The only problem with Black Flag is its underwhelming story. It’s a simple adventure which doesn’t seem as political or noteworthy as other games. The main quests are lacklustre, and I found myself wanting to do all the pirate things instead.

This game is one of the best in the series and still holds up today. Gameplay is solid and the visuals on last gen consoles are not to be scoffed at.

2. The Ezio Collection

Much like the first game, the Ezio Collection isn’t a looker. The graphics are old, and gameplay is heavy. Yet, the 3 games which span Ezio’s lifetime are the best campaigns created in the Assassin’s Creed universe. These 3 games tell the story of Ezio Auditore in Renaissance Italy and his encounters with the pieces of Eden.

Ezio is also the best assassin in the whole series. He’s charming, brash, funny and an Italian stallion. As the games progress his character matures, and he goes from liability to mentor. It’s a great journey to follow and by the time the credits rolled, in Revelations, I had a tear in my eye.

For me, this collection of games holds a special place in my heart as they made me fall in love with the series. These games were the reason I went on to play them all.

1. Odyssey

This may be a controversial first place! Odyssey was met with backlash from some fans as it deviated from the norm. The assassin isn’t really an assassin, and the story has nothing to do with Templars. Instead, it delves deeper into the lore of the first people who created the pieces of Eden. It’s not your run of the mill assassination game. Its flashy, fantastical, and lots of fun.

Origins first introduced players to a massive open world, but it was Odyssey which ran with the idea. From the get-go, players choose which character they want to play, Kassandra or Alexios. The game even has a cause-and-effect ripple which leads to different endings. It’s completely different to any other Creed game. Its DNA being that of a roleplaying game rather than an action-adventure. As a Misthios, you still go round assassinating targets, but players also have the freedom to go in swords blazing, quite literally. Stealth is still important but, playing as a demi-god, it’s much more enjoyable to tie combos together and use your special moves.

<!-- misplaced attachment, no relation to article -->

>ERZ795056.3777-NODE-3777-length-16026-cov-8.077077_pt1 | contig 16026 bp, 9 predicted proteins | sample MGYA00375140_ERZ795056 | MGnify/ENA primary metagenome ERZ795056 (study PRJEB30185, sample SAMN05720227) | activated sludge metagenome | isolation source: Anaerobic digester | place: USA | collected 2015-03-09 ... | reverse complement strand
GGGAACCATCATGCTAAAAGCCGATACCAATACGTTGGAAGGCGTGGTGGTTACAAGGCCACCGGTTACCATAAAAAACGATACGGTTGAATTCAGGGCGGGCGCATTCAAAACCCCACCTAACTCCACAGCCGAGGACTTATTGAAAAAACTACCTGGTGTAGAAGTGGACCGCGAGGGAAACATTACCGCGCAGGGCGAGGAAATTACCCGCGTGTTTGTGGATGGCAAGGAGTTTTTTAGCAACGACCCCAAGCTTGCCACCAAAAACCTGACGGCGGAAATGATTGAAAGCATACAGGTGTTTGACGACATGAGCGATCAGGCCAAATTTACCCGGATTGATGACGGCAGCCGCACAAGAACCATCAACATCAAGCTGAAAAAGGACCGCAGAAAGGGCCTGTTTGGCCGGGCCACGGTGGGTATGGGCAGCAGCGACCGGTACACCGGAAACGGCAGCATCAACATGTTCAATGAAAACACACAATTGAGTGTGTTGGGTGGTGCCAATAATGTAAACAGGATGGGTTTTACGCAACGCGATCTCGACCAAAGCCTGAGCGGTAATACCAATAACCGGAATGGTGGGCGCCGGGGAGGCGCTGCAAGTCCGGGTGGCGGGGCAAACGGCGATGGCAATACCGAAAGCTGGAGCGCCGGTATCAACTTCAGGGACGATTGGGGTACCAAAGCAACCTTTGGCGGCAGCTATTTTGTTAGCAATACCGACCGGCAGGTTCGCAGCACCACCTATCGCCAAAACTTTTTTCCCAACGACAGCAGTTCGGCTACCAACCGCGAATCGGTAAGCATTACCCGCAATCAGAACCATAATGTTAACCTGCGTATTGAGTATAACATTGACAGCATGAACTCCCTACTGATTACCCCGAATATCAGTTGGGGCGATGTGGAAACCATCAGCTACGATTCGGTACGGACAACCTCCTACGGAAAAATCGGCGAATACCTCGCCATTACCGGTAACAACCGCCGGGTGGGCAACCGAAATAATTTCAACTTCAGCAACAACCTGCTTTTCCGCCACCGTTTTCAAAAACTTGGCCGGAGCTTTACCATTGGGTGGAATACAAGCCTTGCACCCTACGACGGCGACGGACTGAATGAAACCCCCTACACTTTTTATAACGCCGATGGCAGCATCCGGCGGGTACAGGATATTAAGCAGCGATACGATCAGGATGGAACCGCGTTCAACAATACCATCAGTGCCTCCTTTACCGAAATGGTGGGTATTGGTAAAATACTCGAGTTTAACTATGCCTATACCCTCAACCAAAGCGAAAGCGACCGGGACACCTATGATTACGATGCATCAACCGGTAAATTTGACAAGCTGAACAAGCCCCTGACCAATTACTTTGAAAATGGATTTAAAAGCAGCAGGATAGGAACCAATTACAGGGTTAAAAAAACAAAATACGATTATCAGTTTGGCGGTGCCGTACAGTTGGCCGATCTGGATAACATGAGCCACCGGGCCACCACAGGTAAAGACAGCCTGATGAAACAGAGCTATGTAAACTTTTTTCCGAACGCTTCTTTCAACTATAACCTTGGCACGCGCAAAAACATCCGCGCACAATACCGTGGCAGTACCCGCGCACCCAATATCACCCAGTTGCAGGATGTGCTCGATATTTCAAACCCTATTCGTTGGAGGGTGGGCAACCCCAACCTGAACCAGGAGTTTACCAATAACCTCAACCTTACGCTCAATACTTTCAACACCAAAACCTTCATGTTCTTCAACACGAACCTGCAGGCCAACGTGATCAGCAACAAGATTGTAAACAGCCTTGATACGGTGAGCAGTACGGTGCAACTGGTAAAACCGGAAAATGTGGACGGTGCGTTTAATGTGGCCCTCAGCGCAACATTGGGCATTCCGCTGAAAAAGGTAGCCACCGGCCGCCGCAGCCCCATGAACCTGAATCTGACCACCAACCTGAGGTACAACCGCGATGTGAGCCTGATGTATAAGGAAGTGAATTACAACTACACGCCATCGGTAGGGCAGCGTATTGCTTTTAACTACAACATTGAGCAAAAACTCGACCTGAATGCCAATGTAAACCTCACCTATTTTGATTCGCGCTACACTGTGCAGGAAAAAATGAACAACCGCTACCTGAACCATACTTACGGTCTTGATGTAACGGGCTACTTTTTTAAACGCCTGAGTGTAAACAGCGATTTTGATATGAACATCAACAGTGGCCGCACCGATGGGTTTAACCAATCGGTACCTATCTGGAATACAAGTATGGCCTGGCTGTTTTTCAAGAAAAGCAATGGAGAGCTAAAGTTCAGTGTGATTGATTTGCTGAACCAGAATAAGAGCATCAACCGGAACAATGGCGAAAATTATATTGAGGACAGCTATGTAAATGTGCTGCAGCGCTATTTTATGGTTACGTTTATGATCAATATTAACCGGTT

A bit like Black Flag, this game is lighter and the protagonist charismatic. Against the backdrop of Ancient Greece, you get to meet Spartans, Athenians, and everyone in between. Additionally, the boss fights explore fan favourite Greek myths like the Minotaur and Medusa.

Odyssey was the first Assassin's Creed Game to take a role-playing route, and Valhalla has continued the trend, albeit adopting a more serious tone. This approach to the game is refreshing. If I had one criticism, it would be the size of the map. The way it’s heading, I wouldn’t be surprised if the next map spanned the entire world!

Despite the games epic length, and generous lashings of DLC, I was sad when I had completed it and was hungry for more. That’s when I knew this game was my ultimate favourite. I managed to not only finish Odyssey but also platinum it. I was enthralled by its campaign and charging round as a witty powerhouse was bags of fun.

With loads still left in the pipeline there is lots to be excited about. In September, we’ll find out what Ubisoft has planned for the franchise. Until then, you should pick up Valhalla, Odyssey or Origins, if you haven't already, as free visual upgrades, modes and story content are on the way. Now, I shall leave you with the wise words of the assassins: “Nothing is true; everything is permitted.”